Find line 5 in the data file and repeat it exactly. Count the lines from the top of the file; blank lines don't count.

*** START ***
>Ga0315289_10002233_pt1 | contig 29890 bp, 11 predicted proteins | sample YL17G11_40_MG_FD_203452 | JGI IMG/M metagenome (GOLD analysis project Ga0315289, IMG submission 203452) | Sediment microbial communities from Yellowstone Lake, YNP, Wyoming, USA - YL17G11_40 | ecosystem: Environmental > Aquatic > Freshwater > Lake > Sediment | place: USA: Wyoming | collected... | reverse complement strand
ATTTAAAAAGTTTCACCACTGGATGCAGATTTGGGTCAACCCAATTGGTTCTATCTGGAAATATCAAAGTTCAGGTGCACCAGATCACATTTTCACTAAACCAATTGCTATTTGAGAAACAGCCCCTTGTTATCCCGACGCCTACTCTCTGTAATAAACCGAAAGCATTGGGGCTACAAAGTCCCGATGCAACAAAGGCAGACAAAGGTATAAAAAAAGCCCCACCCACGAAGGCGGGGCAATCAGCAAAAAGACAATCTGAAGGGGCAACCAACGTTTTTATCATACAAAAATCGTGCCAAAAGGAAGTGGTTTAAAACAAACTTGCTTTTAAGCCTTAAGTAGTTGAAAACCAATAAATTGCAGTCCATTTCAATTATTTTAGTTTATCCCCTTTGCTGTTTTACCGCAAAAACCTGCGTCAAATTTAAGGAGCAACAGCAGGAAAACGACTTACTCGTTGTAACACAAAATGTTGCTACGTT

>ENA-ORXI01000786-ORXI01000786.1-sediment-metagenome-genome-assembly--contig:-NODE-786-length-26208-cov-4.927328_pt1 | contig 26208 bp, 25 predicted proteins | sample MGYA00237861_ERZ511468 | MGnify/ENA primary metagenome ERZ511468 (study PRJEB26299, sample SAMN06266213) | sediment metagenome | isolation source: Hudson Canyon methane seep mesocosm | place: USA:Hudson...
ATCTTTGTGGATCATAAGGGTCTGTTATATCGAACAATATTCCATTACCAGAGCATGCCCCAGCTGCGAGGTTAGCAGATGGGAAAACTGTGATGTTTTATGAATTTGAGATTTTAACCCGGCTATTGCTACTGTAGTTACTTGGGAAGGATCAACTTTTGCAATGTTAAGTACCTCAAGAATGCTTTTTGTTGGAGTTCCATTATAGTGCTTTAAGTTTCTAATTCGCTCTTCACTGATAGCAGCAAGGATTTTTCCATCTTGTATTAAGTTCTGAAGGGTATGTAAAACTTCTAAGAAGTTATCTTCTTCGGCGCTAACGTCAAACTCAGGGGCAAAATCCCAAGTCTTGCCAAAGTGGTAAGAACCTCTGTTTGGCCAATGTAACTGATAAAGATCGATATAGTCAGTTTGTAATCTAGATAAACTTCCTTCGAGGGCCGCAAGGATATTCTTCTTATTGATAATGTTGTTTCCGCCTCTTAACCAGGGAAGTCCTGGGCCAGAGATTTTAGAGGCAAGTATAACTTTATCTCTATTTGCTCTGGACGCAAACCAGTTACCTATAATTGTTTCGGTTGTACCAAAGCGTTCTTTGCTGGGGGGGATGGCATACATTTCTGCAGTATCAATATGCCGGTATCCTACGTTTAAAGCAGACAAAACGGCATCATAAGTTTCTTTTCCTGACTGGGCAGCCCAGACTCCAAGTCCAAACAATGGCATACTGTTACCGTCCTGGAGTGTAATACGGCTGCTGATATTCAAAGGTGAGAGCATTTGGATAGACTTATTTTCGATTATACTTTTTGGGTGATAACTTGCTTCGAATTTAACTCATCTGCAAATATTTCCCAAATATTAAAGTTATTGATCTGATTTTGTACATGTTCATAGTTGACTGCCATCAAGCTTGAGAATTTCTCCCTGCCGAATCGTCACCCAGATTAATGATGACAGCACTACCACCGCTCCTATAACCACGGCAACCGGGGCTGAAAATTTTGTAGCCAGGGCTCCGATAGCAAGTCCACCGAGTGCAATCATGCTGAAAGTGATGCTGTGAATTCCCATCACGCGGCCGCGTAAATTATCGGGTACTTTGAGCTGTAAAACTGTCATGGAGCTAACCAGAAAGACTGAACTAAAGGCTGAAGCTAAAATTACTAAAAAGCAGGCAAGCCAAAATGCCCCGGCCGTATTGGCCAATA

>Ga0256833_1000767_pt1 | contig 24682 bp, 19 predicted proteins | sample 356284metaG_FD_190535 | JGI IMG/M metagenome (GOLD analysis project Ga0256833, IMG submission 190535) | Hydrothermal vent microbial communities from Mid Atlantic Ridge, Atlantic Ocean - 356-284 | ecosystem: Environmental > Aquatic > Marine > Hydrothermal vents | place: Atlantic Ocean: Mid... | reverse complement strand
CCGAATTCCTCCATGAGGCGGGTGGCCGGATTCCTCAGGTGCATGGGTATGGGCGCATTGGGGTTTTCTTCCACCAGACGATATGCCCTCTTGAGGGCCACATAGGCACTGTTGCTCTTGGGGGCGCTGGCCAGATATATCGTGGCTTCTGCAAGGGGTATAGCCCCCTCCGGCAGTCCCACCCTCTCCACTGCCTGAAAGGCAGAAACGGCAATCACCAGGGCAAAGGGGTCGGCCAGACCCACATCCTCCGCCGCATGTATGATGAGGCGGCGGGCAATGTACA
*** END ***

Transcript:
>Ga0256833_1000767_pt1 | contig 24682 bp, 19 predicted proteins | sample 356284metaG_FD_190535 | JGI IMG/M metagenome (GOLD analysis project Ga0256833, IMG submission 190535) | Hydrothermal vent microbial communities from Mid Atlantic Ridge, Atlantic Ocean - 356-284 | ecosystem: Environmental > Aquatic > Marine > Hydrothermal vents | place: Atlantic Ocean: Mid... | reverse complement strand